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Wow, I struck a well of information here. I'm going to take a chance and ask one more question.

Are the materials (Featherlite or Aluminite) solid enough to hold screw-in hookeyes, or should I plan on an internal wire frame to keep everything from pulling out?

Thanks again...

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Wannabee, both products will hold screw eyes. I use either screw eyes, or twisted ss wire. I set both of them in with D2T for insurance. Sure would hate to loose Mr. Big 'cause a screw eye pulled out. Had a screw eye come out once on a comercially made bait but didn't have a fish on, thank goodness. Just sent it back and they replaced it. Took all the screw eyes out and reset them with D2T. Sorry for rambling.

David

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Comparing Alumilite & Featherlite is like comparing apples to oranges, they are not the same kind of product.

Like the Capt. said, with alumilite, you need to add microballons to change the density, which featherlite already has mixed in.

Alumilite is a typical casting resin that compares to most other resins on the market like "smooth-cast" & other urethane resins.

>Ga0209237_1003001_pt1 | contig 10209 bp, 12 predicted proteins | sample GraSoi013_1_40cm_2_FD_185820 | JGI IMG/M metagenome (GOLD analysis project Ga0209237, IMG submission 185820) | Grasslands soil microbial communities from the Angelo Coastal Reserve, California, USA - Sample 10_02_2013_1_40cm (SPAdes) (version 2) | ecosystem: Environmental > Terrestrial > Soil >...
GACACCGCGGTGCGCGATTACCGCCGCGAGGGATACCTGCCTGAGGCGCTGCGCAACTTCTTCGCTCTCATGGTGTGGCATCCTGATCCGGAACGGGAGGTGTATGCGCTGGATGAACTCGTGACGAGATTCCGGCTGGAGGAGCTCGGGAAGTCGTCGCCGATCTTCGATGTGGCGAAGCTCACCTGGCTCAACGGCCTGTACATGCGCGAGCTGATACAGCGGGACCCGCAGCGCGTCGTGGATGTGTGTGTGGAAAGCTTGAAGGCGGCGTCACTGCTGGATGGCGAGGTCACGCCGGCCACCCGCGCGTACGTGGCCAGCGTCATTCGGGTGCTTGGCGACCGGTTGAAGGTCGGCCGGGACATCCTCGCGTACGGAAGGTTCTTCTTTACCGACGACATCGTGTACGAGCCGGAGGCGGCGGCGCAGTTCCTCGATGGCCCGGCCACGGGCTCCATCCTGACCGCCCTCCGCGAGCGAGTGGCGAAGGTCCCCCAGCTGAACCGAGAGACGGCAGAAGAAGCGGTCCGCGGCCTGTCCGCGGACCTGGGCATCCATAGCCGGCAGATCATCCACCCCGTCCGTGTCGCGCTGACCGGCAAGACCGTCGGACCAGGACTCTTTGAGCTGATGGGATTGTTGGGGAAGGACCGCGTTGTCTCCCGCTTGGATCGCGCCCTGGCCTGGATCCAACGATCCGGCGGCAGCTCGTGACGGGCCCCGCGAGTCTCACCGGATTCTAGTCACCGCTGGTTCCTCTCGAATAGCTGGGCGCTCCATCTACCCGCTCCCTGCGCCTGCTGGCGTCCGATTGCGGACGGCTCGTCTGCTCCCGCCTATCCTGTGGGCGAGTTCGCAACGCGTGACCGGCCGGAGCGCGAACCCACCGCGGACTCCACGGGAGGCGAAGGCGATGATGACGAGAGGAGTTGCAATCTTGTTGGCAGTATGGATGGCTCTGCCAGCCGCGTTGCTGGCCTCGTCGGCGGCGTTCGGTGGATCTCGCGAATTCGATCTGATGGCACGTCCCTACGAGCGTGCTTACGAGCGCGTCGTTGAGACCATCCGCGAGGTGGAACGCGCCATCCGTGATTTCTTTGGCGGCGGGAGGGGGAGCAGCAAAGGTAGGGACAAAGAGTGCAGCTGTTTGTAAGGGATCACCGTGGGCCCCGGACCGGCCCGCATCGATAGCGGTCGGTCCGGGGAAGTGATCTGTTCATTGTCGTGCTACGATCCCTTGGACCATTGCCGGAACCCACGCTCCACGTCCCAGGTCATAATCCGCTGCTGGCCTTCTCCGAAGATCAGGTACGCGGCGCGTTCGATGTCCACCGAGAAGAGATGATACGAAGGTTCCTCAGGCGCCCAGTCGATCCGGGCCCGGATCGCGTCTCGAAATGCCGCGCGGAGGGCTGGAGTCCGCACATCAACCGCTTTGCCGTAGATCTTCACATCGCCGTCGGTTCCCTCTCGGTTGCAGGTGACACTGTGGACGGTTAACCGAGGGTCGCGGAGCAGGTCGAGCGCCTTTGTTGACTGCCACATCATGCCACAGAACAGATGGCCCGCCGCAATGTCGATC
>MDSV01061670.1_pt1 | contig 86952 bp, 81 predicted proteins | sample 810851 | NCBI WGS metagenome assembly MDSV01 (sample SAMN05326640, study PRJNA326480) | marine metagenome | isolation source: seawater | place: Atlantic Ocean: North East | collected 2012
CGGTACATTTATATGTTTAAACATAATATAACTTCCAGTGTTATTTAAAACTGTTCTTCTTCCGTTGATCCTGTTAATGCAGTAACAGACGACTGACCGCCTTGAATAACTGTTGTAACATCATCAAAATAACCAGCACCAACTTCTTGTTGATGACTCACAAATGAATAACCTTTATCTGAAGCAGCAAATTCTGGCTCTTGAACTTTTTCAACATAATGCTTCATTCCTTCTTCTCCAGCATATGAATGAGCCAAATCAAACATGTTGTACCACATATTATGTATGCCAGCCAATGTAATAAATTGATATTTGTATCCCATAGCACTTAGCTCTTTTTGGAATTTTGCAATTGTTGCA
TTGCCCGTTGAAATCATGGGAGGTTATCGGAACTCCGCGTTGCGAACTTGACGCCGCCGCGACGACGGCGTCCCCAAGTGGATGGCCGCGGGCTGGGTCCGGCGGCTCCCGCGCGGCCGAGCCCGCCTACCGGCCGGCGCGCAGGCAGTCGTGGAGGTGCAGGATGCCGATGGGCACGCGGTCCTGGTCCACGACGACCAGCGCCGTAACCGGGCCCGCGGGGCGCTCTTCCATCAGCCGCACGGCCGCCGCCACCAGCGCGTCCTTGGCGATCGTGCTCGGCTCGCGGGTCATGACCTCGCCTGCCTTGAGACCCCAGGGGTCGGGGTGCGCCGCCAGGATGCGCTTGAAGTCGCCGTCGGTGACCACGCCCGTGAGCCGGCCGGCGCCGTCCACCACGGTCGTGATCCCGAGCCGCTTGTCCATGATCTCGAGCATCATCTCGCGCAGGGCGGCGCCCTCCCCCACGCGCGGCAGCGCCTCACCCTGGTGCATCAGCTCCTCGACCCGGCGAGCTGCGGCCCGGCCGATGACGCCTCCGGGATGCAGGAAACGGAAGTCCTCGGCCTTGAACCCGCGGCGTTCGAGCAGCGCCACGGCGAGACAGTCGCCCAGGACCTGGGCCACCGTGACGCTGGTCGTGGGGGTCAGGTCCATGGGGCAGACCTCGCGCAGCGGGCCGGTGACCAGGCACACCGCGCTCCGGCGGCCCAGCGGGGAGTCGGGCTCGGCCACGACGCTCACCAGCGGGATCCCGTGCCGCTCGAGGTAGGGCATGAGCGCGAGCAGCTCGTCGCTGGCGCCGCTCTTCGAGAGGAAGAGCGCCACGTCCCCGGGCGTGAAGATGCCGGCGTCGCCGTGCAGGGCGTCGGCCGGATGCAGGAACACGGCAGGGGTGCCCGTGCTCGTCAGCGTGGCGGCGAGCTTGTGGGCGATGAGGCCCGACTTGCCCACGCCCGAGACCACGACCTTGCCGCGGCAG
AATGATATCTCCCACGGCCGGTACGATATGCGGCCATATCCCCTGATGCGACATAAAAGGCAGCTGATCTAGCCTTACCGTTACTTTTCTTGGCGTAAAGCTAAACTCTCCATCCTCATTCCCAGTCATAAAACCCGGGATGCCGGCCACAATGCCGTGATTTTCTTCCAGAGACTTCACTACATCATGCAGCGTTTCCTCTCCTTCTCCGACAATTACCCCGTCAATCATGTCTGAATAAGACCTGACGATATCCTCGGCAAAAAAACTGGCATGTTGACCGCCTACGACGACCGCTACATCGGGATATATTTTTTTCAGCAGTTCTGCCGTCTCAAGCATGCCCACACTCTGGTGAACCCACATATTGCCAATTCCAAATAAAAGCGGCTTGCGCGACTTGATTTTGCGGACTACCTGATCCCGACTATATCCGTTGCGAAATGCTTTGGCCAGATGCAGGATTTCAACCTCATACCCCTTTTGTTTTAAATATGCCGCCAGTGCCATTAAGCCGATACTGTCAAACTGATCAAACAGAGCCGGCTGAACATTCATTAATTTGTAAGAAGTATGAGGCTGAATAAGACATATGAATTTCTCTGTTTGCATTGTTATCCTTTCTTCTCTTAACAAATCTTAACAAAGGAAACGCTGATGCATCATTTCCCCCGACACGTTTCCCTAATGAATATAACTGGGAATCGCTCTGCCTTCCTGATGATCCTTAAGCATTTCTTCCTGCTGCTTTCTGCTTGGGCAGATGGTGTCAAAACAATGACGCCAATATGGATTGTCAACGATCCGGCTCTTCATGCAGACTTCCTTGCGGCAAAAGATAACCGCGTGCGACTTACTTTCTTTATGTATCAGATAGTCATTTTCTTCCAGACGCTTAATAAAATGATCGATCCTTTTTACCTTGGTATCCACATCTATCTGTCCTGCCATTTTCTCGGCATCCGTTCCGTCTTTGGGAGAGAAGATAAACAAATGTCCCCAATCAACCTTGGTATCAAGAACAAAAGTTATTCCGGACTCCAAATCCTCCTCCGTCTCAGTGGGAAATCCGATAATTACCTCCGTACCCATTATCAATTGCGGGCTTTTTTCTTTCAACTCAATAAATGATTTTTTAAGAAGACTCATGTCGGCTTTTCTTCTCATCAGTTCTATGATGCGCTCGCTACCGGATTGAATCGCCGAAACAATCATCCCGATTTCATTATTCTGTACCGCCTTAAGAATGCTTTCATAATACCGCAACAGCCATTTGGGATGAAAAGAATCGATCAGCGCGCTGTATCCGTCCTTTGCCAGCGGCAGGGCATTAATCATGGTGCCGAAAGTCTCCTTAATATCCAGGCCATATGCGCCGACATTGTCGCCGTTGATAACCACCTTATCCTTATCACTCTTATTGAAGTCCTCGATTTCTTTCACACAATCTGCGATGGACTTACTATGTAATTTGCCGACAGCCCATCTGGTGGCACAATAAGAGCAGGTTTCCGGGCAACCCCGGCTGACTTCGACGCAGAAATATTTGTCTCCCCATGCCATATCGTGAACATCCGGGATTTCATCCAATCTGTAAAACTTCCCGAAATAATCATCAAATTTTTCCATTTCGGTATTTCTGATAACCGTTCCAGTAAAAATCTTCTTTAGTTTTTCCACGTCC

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Wannabee, both products will hold screw eyes. I use either screw eyes, or twisted ss wire. I set both of them in with D2T for insurance. Sure would hate to loose Mr. Big 'cause a screw eye pulled out. Had a screw eye come out once on a comercially made bait but didn't have a fish on, thank goodness. Just sent it back and they replaced it. Took all the screw eyes out and reset them with D2T. Sorry for rambling.

David

David, I worry about the eyes pulling out too. Most of the plastic blanks I order have figure '8's imbedded to give them some structure.

For screw-in eyelets, is coating the threads withe D2T prior to screwing them in sufficient or do you drill an oversize hole and make a epoxy "plug"?

thanks

Gary

Edited by WannabeeFishing

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Gary, I drill my holes, screw the eyes in, remove them, mix my D2T and fill holes (time consuming, but worth it), coat the lower half of screw eye, reinsert the screw eyes, clean off excess epoxy.

David

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Sully,

have you ever worked with pvc? I am looking into this instead of balsa. Saw some crankbaits over the weekend a guy made and they looked good. He said they are a good crankbait and he tests them in a swimming pool over the winter for running straight.

Just curious.

Bassky

Dave:)

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Hey Dave, I have not tried PVC as yet. I shall try it in the future. A lot of guys here use it and report a lot of success. I have two of JRHopkins baits and they are done from PVC. They look fantastic. Haven't used them yet. Leaving for Mexico again on 16th and will use them there. Can't wait.

David